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Conference Call is prepared by the law firms Akin Gump Strauss Hauer & Feld and Howe & Russell, which together publish the Supreme Court weblog. Tom Goldstein, who is the head of Supreme Court litigation for Akin Gump, selects the petitions from the docket of non-pauper petitions. Various attorneys for the firms then prepare summaries of the cases. If either firm is involved in a case mentioned in this column, that fact will be disclosed. In the Supreme Court’s death penalty jurisprudence, two federal courts of appeals play separate but equally important roles: the Fifth Circuit U.S Court of Appeals, which the court repeatedly takes to task for ignoring prior precedent to reach pro-prosecution results; and the Ninth Circuit, which the court repeatedly takes to task for ignoring prior precedent to reach pro-prisoner results. The state of California hopes that 06-1142, Ayers v. Daniels, which the court will consider in its private conference today, will fall into the latter category. Almost 25 years ago, two Riverside City police officers executed an outstanding arrest warrant for respondent Jackson Daniels. During the course of the arrest, Daniels � who had been rendered a paraplegic by police officers during the robbery for which the two officers now sought to take him into custody � pulled out a gun from between his legs and mortally wounded both policemen. After a trial that involved a series of different attorneys being appointed to represent him, Daniels was convicted of two counts of first-degree murder and sentenced to death. After his appeals and state habeas petition were denied, Daniels sought relief in the federal courts, where � nearly 10 years later � he found better luck. A federal district court held an evidentiary hearing and threw out Daniels’ death sentence. The court reasoned first that Daniels’ massive distrust of his trial counsel (which stemmed from, inter alia, his trial counsel’s former service as a county prosecutor; the removal of another attorney, whom Daniels trusted; and his belief that his defense team was conspiring with the rest of the legal system to ensure his execution) resulted in a lack of communication with the trial counsel, which in turn resulted in the constructive denial of Daniels’ right to counsel at the penalty phase. Moreover, the court concluded, his trial counsel’s ineffective performance at sentencing denied Daniels his right to effective assistance of counsel. Finally, the court held, Daniels’ due process rights were violated by, among other things, the state trial court’s denial of his motion to change venue and its failure to instruct the jury that it could consider overlapping “special circumstances” only as a single factor in determining whether the death penalty was appropriate. On appeal, the Ninth Circuit affirmed the district court’s order vacating the death sentence and also held that Daniels was further denied the right to effective assistance of counsel at the guilt phase of his trial. In its petition, the state � represented by Supervising Deputy Attorney General Steven Oetting � not only challenges virtually every aspect of the Ninth Circuit’s decision but also seeks to create the overall impression that Supreme Court review is essential to rein in an out-of-control court. Thus, it explains, the lower court’s holding that Daniels was constructively denied his right to counsel based on the lack of communication with his trial counsel “provides a detailed and easy to follow roadmap for every criminal defendant intent upon disrupting our system of criminal justice: A defendant will be able to overturn a death judgment simply by refusing to cooperate with counsel at trial.” And addressing the Ninth Circuit’s conclusion that Daniels was deprived of his right to effective assistance of counsel when his trial counsel failed to thoroughly investigate possible mitigating evidence regarding his mental illness and possible brain damage, the state complains that the Ninth Circuit’s ruling both conflicts with decisions of two other circuits (because Daniels’ trial counsel relied on the opinion of two psychiatrists that Daniels did not suffer from mental illness) and “turns trial counsel into an uber-psychologist who must know more than the experts he retains.” Finally, the lower court’s due process holding, in the state’s view, “thumb[s] its nose at controlling precedent by this Court.” Opposing certiorari, respondent Jackson Daniels � represented by John Philipsborn of San Francisco � paints a very different picture of the decisions below. In his view, the Ninth Circuit merely affirmed the district court’s finding � based on an extensive evidentiary hearing � that there was an “irreconcilable conflict” between Daniels and his trial counsel that resulted in the effective denial of counsel. The Ninth Circuit’s decision cannot, he hastens to explain, be characterized as simply providing relief based on “an indigent defendant’s unwillingness to communicate with his trial counsel in the aftermath of a trial court’s failure to re-appoint his ‘favorite lawyer’ at public expense.” Nor did the Ninth Circuit’s decision create a conflict regarding a trial counsel’s ability to rely on mental health experts. The root of the problem, Daniels emphasizes, was instead his trial counsel’s failure to undertake a basic investigation. In light of that failure, “strategic decisionmaking, and informed approaches to the case, were not possible.” Which of these two characterizations of the Ninth Circuit’s decision will prevail? Had this been an ordinary case, Daniels’ effort to portray the lower court’s decision as highly fact-bound might well succeed. But as a state’s petition in a capital case out of the Ninth Circuit, this is far from an ordinary case and likely will garner a careful look. In any event, we may learn for certain whether the court will grant review as early as Monday.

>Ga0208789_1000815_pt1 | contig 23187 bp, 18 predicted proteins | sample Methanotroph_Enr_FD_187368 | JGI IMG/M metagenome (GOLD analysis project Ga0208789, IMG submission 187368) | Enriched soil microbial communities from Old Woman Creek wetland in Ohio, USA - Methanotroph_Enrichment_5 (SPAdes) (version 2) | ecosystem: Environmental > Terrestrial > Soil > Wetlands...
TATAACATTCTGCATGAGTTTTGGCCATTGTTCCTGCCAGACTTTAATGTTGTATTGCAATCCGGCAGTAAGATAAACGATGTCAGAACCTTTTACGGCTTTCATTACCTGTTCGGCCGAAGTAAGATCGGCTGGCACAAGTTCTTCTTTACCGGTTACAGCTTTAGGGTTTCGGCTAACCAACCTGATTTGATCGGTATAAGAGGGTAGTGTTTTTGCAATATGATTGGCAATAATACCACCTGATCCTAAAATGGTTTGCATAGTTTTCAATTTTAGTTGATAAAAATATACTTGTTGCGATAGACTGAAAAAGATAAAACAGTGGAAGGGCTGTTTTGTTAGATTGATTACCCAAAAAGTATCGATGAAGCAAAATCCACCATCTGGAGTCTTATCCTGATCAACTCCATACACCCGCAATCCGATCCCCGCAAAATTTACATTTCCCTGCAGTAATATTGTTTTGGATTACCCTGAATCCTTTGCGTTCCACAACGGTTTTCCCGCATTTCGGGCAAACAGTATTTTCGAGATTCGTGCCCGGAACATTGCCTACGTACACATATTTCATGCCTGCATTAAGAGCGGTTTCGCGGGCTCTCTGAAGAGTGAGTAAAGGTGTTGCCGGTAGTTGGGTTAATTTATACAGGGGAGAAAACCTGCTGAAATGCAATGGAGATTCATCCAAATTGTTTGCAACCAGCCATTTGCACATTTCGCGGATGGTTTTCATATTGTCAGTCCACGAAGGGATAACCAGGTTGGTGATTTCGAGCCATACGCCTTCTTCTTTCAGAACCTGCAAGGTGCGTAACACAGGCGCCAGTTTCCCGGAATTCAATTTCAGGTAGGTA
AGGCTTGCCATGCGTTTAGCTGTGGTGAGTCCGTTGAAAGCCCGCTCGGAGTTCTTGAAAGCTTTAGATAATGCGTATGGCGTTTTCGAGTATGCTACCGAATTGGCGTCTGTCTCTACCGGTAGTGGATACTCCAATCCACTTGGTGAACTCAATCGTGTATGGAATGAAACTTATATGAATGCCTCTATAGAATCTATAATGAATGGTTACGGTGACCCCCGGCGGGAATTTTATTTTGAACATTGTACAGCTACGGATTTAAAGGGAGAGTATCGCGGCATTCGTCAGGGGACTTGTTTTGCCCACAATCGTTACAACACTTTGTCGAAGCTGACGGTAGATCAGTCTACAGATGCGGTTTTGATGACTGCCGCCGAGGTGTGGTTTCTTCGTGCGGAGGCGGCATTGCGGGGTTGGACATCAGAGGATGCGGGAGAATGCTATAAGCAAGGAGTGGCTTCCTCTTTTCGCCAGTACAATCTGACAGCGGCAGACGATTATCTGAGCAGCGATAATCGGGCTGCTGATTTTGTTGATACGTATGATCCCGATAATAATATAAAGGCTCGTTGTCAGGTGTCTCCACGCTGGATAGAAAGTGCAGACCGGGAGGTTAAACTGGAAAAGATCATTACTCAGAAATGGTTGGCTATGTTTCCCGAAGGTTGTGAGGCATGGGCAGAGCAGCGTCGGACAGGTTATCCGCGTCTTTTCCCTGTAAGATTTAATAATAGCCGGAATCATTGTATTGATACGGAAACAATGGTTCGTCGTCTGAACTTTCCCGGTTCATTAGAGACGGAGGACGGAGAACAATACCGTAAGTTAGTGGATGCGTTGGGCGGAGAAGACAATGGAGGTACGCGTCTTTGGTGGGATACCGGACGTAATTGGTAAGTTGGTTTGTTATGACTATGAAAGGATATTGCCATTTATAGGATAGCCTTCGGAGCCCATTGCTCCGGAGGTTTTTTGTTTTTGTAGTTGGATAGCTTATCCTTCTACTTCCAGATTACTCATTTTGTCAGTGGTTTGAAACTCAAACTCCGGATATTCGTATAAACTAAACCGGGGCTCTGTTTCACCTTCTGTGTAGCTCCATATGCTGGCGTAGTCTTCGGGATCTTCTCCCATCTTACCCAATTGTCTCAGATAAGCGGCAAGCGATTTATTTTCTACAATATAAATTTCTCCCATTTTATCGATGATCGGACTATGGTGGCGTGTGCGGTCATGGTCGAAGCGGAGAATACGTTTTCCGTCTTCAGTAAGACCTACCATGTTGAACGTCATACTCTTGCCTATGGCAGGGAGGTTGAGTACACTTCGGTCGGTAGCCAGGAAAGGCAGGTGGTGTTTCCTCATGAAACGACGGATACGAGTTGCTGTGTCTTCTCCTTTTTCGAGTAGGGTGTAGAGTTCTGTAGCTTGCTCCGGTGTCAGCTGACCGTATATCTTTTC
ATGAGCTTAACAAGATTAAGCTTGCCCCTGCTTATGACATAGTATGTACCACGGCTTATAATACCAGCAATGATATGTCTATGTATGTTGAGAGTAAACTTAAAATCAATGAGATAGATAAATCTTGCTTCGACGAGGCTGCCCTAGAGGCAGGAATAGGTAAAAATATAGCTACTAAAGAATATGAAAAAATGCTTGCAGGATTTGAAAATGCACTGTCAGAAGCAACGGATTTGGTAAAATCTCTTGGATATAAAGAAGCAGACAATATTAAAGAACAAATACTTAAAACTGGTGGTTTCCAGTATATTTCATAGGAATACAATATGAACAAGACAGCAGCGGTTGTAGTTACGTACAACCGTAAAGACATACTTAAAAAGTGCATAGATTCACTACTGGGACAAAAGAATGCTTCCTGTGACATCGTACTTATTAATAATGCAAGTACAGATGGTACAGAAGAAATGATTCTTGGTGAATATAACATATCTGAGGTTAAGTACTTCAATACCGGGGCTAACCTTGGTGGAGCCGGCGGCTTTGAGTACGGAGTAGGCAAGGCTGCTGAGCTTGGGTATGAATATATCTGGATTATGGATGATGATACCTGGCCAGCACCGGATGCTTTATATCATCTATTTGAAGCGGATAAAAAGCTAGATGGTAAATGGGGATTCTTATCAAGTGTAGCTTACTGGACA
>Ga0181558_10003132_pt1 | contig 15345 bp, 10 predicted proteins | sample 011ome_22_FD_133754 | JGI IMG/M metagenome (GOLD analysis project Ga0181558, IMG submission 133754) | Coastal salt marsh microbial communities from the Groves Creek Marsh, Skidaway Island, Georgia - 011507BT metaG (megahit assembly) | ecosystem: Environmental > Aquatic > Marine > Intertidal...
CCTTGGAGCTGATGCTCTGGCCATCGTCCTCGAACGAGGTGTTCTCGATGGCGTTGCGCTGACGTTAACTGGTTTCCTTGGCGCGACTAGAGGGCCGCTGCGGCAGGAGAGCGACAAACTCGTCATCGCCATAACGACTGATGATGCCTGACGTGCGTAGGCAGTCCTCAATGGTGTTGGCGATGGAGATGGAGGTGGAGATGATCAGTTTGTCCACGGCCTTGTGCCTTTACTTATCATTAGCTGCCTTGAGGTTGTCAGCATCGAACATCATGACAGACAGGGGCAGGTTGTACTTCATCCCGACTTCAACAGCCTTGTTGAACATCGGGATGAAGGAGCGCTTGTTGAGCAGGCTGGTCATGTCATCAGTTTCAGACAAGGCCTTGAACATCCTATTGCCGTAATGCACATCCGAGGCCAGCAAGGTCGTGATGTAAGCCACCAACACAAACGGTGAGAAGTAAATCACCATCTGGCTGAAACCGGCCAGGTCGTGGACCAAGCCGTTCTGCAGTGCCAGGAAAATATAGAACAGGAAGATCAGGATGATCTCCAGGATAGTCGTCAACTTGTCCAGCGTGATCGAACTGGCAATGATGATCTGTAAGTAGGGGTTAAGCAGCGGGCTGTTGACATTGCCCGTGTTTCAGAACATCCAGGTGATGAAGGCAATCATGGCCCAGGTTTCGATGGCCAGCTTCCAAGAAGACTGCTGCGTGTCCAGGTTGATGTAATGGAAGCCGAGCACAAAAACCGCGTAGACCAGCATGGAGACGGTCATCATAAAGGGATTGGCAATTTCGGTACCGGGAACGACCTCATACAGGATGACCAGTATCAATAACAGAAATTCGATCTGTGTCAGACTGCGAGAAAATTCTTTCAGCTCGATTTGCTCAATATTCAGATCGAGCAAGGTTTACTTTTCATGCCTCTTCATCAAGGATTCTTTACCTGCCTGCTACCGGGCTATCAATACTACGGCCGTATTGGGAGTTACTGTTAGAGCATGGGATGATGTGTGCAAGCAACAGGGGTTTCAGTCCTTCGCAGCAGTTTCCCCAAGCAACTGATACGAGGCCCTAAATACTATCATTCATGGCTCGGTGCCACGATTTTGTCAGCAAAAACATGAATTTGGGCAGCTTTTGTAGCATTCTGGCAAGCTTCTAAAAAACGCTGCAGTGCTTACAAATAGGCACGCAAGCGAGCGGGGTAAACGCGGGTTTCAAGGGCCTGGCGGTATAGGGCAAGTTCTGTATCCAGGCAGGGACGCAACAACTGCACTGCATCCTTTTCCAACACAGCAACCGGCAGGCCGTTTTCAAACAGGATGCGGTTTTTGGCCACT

Amy Howe